By Amy Wenk

It rained. It poured. It flooded. Now Sandy Springs has to clean up the mess.

As if a payback for last summer’s drought, the late-September deluge caused havoc in the city. Large trees in the soggy ground fell defeated across roadways. Residential streets became fast-flowing rivers. The playground became a water park and forests became lakes. Overflowing storm drains and blinking traffic signals forced connectors to close. Bridges suffered; retaining walls collapsed. Muddy waters chock full of trash and debris soaked countless carpets in basements and cars.

“It’s been a very trying time to the city,” City Manager John McDonough said Sept. 28. “Finally the sun has returned.”

Here’s a look at the city’s flood response and recovery:


ChatComm, the 911 center for Sandy Springs and Johns Creek, “operated very, very well,” said Sandy Springs Police Chief Terry Sult, considering it opened Sept. 1. The center staffed all 14 positions, and on Sept. 21, operators answered 1,270 calls. The previous high was 699. When the storm surged between 2 and 5 p.m. on Sept. 21, staff took 614 calls in the three hours. The city of Sandy Springs’ Citizens Call Center (770-730-5600) answered 708 calls on Sept. 21, a 20-percent increase from the everyday.

Public Works

Public Works remained busy during the heavy rain and flooding. The department:

On Friday, Sept. 18, checked stormwater drainage and fixed traffic signals.

On Saturday, Sept. 19, responded to pot holes, down signals and fallen trees.

On Sunday, Sept. 20, answered calls for collapsed pipes in two locations, flooded homes and fallen trees. They called in emergency sub-contractors to help.

On Monday, Sept. 21, evaluated bridge, roadway and culvert damage. They also repaired signals and removed fallen trees.

On Tuesday, Sept. 22, closed bridges across Nancy Creek on Peachtree-Dunwoody Road and across Marsh Creek on Riverside Drive. Glen Errol Road was also closed.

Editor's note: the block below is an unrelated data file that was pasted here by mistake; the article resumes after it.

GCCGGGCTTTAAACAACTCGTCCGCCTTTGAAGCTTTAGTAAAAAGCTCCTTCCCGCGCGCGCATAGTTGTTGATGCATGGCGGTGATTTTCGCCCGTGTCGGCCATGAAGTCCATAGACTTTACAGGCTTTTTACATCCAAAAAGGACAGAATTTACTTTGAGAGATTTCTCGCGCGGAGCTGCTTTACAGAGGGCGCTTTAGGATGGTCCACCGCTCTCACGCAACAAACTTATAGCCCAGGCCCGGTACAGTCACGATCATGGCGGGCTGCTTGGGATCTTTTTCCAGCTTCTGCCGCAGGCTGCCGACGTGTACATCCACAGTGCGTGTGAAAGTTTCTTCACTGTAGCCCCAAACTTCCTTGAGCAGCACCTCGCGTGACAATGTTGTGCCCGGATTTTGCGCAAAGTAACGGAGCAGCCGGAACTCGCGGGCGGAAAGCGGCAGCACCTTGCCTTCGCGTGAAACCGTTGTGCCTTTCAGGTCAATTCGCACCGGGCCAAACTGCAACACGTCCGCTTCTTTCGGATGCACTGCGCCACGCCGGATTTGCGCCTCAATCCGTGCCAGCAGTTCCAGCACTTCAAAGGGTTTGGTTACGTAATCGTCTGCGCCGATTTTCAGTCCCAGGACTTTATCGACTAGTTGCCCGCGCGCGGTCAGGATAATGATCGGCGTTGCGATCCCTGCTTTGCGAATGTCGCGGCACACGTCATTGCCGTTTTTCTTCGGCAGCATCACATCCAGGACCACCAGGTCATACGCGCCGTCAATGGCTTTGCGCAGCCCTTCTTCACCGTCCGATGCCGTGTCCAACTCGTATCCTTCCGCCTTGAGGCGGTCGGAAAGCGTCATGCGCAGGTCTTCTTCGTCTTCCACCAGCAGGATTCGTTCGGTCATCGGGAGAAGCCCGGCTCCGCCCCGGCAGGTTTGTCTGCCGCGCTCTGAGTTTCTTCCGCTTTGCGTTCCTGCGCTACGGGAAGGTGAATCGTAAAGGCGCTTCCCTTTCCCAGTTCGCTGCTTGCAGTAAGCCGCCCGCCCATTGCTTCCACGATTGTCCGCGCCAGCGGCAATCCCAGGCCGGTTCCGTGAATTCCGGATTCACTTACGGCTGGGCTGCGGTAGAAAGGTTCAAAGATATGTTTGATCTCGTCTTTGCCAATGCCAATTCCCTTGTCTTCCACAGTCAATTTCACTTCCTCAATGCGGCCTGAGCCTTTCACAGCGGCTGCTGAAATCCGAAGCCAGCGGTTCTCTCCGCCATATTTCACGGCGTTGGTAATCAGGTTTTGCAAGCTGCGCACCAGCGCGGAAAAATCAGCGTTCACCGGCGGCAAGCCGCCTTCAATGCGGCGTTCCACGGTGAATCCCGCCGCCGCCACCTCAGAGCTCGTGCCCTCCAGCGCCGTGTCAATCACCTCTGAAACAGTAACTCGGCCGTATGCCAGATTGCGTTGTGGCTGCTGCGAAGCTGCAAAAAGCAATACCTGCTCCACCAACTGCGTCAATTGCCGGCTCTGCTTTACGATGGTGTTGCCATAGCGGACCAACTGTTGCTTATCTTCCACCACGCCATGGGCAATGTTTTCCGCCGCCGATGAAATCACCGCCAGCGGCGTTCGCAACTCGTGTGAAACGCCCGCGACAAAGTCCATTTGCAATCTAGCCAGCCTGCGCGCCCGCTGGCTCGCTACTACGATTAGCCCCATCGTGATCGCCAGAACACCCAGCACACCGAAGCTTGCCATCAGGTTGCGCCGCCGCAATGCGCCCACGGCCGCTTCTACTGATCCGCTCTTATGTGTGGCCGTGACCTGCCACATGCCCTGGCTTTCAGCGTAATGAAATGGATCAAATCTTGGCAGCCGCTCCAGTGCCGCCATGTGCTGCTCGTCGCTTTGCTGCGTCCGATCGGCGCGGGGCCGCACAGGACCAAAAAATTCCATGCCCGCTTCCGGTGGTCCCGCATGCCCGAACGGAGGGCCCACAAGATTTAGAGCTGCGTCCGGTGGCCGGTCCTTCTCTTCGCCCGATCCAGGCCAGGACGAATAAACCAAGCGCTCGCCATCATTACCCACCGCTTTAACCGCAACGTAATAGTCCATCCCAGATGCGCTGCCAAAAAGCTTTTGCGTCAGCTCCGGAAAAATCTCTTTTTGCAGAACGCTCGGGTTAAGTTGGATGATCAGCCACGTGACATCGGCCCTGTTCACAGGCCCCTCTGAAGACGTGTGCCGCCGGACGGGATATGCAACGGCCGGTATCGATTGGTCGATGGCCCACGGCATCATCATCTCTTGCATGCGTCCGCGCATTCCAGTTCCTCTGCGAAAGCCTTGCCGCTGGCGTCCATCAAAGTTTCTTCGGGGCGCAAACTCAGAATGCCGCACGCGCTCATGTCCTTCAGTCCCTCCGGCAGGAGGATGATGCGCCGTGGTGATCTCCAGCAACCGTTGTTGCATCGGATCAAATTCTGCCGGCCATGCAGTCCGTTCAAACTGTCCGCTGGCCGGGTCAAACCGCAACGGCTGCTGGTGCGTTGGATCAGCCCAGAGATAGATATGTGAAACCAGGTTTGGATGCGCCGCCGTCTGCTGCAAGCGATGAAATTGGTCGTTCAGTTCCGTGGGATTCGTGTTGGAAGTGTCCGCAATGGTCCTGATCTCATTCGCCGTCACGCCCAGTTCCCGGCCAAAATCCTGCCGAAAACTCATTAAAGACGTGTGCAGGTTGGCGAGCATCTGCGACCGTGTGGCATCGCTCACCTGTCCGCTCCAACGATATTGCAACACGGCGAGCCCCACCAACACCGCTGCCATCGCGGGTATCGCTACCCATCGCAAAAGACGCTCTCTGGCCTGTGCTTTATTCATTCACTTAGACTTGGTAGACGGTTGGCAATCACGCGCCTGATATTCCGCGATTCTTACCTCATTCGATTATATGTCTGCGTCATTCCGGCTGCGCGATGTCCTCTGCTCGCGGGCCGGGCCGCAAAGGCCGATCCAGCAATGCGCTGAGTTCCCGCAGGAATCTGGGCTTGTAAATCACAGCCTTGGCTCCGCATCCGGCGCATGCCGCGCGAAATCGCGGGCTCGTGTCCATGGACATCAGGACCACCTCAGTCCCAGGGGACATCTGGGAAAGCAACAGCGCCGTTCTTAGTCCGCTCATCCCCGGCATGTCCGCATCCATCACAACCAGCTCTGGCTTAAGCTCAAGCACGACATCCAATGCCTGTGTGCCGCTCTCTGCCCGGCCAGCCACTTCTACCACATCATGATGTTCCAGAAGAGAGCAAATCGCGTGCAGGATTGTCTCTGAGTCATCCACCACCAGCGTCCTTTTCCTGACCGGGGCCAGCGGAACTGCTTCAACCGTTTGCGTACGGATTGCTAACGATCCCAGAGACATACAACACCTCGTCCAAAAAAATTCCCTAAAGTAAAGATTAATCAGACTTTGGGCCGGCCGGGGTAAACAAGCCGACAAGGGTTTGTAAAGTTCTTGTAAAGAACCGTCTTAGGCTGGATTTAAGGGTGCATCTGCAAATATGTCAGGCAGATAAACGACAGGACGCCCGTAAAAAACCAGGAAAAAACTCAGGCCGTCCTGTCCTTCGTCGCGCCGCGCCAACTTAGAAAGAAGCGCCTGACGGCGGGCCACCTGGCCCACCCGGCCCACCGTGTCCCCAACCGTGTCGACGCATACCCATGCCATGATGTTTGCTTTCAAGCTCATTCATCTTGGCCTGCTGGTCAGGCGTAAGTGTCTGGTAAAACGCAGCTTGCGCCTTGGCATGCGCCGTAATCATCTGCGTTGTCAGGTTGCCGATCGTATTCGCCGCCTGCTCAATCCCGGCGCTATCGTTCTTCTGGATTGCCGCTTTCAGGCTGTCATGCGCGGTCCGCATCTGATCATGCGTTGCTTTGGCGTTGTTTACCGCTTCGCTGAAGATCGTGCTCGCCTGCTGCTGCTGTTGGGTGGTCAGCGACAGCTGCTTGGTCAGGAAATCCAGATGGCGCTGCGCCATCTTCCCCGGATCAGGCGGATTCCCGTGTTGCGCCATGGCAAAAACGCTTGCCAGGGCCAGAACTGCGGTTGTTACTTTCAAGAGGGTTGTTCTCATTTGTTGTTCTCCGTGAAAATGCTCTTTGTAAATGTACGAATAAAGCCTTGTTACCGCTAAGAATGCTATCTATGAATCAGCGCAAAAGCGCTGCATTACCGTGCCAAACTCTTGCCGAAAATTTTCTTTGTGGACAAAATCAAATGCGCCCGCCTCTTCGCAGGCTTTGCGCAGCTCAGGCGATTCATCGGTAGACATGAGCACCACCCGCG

Fire Rescue

“It was quite a day,” Deputy Fire Chief Dennis Ham said about Sept. 21. “We responded to a little over 400 percent more [calls] than average during this time.”

During the flood, Fire Rescue:

Ran 125 calls on Sept. 21.

Increased staff from 28 to 38, employing extra people to remove fallen trees.

Evacuated nearly 100 people from flooded areas, including around 50 from East Powderhorn Road.

Removed 38 impeding trees.

Rescued 40 horses and four dogs from Huntcliff subdivision.


“The patrol division was just swamped,” City Manager John McDonough said. On Sept. 21, from noon to 9 p.m., the department responded to 203 calls for service. The average is about 100, said Police Chief Sult. “Our workload on the street literally doubled immediately,” he said, noting at one point, 26 streets were closed in the city. “It was literally an all-hands-on-the-deck type deal. These guys and gals were very vigilant in going out there and performing their duty. They didn’t hesitate.”

Cleanup and next steps

The Community Development department began initial assessments of flood damage Sept. 21 and continues the inspection each day. The department had received 185 work requests as of Sept. 28. Public Works is examining repair options for two closed bridges and one closed road (see page 1). The department is also reviewing two remaining washouts on Riverside and Spalding drives; cleaning catch basins; removing debris from bridge crossings at Glenridge Drive and Windsor Parkway; and reviewing and recommending fixes for mudslides on Lake Forrest and Glenridge drives. The city submitted preliminary damage information to GEMA Sept. 29 as a first step to obtain federal money for disaster assistance.

Help for residents

Sandy Springs is now eligible for disaster assistance from the Federal Emergency Management Agency. Register online at In addition, the city of Sandy Springs is allowing residents who experienced flood damage at their home to initiate repairs without first obtaining a permit. Officials are also looking to have special trash pickup for large items like carpet.